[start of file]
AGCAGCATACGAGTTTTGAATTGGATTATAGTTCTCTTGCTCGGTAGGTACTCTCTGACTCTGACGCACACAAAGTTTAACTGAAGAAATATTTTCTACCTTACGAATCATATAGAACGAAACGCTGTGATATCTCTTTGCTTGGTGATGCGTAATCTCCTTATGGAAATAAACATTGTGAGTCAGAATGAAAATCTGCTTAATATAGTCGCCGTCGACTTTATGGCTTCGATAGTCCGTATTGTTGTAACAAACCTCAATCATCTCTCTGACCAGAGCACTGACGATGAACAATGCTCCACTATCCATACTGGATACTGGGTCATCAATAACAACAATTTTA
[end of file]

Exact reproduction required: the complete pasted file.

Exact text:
AGCAGCATACGAGTTTTGAATTGGATTATAGTTCTCTTGCTCGGTAGGTACTCTCTGACTCTGACGCACACAAAGTTTAACTGAAGAAATATTTTCTACCTTACGAATCATATAGAACGAAACGCTGTGATATCTCTTTGCTTGGTGATGCGTAATCTCCTTATGGAAATAAACATTGTGAGTCAGAATGAAAATCTGCTTAATATAGTCGCCGTCGACTTTATGGCTTCGATAGTCCGTATTGTTGTAACAAACCTCAATCATCTCTCTGACCAGAGCACTGACGATGAACAATGCTCCACTATCCATACTGGATACTGGGTCATCAATAACAACAATTTTA